1144. Deputy Margaret Murphy O'Mahony asked the Minister for Health when he was informed of the decision to close the rehabilitative training allowance for persons with disabilities due to start rehabilitative training in 2019; if he approved the decision; and if he will make a statement on the matter. [31830/19]

Amharc ar fhreagra

Freagraí scríofa (Ceist ar Health)

The HSE provide Day Services, including Rehabilitative Training, to over 27,000 people. Presently, approximately 2,300 of these people attend Rehabilitative Training for a period of 4 years and can receive a weekly bonus of up to €31.80 per week while participating. This bonus payment was introduced in 2001, aligned with a similar FÁS Training Bonus, which has since been discontinued.

There was minimal or no investment in Day Services during the recession, which resulted in a number of people receiving a part time Day Service or no Day Service at all. From 2015 onwards, there has been annual investment in Day Services for school leavers and those exiting RT programmes, but no investment to support those who had received a reduced level of Day Services in earlier years.

Government’s priority is to provide access to high quality day services to as many people with disabilities as possible. As Minister for Persons with Disabilities, I approved the discontinuing of the RT Bonus Payment for new entrants from September 2019 on 12th March 2019. Savings from the RT Bonus payment are to be used to invest in Day Services and supports for people with disabilities who currently have a partial Day Service or no Day Service. The current recipients of the RT Bonus will not be affected and their payments will continue until they complete their 4 year programme.

It should be noted that most people with disabilities are now in receipt of the Disability Allowance paid through the Department of Social Protection. Historically, this allowance was not available to all persons attending RT. The removal of the RT Bonus will bring equity and consistency between people with a disability attending HSE RT schemes and trainees, including those with a disability, in other State schemes such as further education and training schemes and importantly provide a service to individuals who have reduced or no service.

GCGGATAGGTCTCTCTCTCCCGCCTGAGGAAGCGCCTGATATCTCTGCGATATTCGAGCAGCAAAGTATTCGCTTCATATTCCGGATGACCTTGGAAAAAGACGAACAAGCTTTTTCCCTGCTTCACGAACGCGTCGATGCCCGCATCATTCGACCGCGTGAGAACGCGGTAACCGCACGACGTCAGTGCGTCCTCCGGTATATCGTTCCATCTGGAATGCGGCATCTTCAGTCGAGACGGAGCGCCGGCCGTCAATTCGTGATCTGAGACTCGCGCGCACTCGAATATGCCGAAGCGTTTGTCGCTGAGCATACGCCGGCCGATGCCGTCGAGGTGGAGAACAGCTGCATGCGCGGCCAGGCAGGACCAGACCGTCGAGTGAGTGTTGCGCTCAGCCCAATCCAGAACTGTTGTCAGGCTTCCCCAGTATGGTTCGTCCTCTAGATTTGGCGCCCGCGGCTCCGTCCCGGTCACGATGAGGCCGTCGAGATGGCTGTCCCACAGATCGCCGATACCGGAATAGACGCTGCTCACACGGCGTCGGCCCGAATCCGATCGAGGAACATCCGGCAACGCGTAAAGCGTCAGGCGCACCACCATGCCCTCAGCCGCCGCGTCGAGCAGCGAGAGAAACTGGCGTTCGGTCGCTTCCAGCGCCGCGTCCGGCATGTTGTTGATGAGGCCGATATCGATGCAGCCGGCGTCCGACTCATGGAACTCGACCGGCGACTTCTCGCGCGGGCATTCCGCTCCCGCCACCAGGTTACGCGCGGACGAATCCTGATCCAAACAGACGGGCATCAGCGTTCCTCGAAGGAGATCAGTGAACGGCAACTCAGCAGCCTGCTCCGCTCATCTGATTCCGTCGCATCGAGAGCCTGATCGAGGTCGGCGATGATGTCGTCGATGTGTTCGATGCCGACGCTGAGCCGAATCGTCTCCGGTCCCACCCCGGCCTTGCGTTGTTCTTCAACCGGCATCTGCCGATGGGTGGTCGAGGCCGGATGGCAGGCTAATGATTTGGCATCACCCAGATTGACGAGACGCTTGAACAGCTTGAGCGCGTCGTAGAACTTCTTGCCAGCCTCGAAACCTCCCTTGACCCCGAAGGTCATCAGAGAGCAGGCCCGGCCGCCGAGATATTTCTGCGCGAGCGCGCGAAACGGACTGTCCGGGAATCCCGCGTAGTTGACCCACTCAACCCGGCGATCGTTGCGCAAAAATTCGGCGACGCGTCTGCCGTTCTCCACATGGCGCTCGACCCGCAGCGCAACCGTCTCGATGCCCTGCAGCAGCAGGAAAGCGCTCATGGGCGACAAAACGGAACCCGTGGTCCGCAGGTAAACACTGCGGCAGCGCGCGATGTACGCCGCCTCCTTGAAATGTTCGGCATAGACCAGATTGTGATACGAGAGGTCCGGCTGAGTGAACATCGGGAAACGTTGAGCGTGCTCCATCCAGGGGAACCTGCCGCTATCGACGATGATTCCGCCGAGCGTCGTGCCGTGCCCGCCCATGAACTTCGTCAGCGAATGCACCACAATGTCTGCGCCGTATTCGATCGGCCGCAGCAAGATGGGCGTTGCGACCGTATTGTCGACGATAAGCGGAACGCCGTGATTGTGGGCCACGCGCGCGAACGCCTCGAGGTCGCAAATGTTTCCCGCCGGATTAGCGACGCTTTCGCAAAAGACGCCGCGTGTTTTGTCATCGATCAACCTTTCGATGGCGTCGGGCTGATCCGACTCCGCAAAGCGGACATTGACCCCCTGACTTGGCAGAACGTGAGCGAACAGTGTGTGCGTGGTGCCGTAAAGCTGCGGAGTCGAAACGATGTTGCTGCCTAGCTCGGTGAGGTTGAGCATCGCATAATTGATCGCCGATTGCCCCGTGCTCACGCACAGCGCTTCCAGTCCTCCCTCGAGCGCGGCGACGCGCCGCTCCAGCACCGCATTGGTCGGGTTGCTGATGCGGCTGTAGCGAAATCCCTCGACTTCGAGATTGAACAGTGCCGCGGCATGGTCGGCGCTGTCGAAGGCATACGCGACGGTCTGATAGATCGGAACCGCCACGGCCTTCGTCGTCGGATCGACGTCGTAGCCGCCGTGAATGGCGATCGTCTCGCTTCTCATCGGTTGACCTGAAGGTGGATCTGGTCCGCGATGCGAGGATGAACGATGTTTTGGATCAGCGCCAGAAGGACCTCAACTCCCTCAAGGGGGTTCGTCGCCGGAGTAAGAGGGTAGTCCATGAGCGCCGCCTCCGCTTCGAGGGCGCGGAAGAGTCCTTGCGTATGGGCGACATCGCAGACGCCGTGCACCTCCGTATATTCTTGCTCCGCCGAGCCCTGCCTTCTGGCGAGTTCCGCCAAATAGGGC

Medicinal Products Reimbursement

Ceisteanna (1145)

Charlie McConalogue

Ceist:

1145. Deputy Charlie McConalogue asked the Minister for Health the status of the assessment of Acarizax under the provision of the community drugs scheme; and if he will make a statement on the matter. [31837/19]

Amharc ar fhreagra

Freagraí scríofa (Ceist ar Health)

Under the Health (Pricing and Supply of Medical Goods) Act 2013, the HSE has statutory responsibility for the administration of the community drug schemes; therefore, the matter has been referred to the HSE for attention and direct reply to the Deputy.

National Children's Hospital

Ceisteanna (1146)

Louise O'Reilly

Ceist:

1146. Deputy Louise O'Reilly asked the Minister for Health further to Parliamentary Question No. 870 of 8 May 2019, the specific cost of the building of the private clinic at the new national children’s hospital; and the way in which it is intended that the State will recuperate this money. [31851/19]

Amharc ar fhreagra

Freagraí scríofa (Ceist ar Health)

The presence of a private suite allows Children’s Health Ireland to meet the contractual obligations of the consultants who are working on public/private contracts as per national healthcare policy.

There are private clinics currently located on the grounds of each the existing three children’s hospitals.

The private outpatient clinic at the new children’s hospital represents circa 0.25% of the clinical space within the new children’s hospital. There are a total of 129 outpatient clinical exam rooms primarily accessed off the main concourse on the ground and lower ground floor of the new children’s hospital, each of which are identical in design and fit out. There are 8 clinical exam rooms in the private outpatient clinic.

The private outpatients clinic is located adjacent to the south entrance (Rialto Luas Stop) on the ground floor of the hospital. Patients for all clinics will check in to the same reception areas in the main concourse and will be directed to a number of shared outpatient main wait areas. Once called to be seen, the patient will access the private outpatient clinic via a doorway from the shared outpatient main wait area. Patients will access the private outpatient clinic from the concourse, as outlined above, and not from a separate external entrance. There will not be an independent, external entrance/exit to the clinic.

Ultimately, the proposal is for consultants to pay a fee for use of the rooms and other operational costs. The proposed level of fee has not been determined yet.

Long-Term Illness Scheme Coverage

Ceisteanna (1147)

Shane Cassells

Ceist: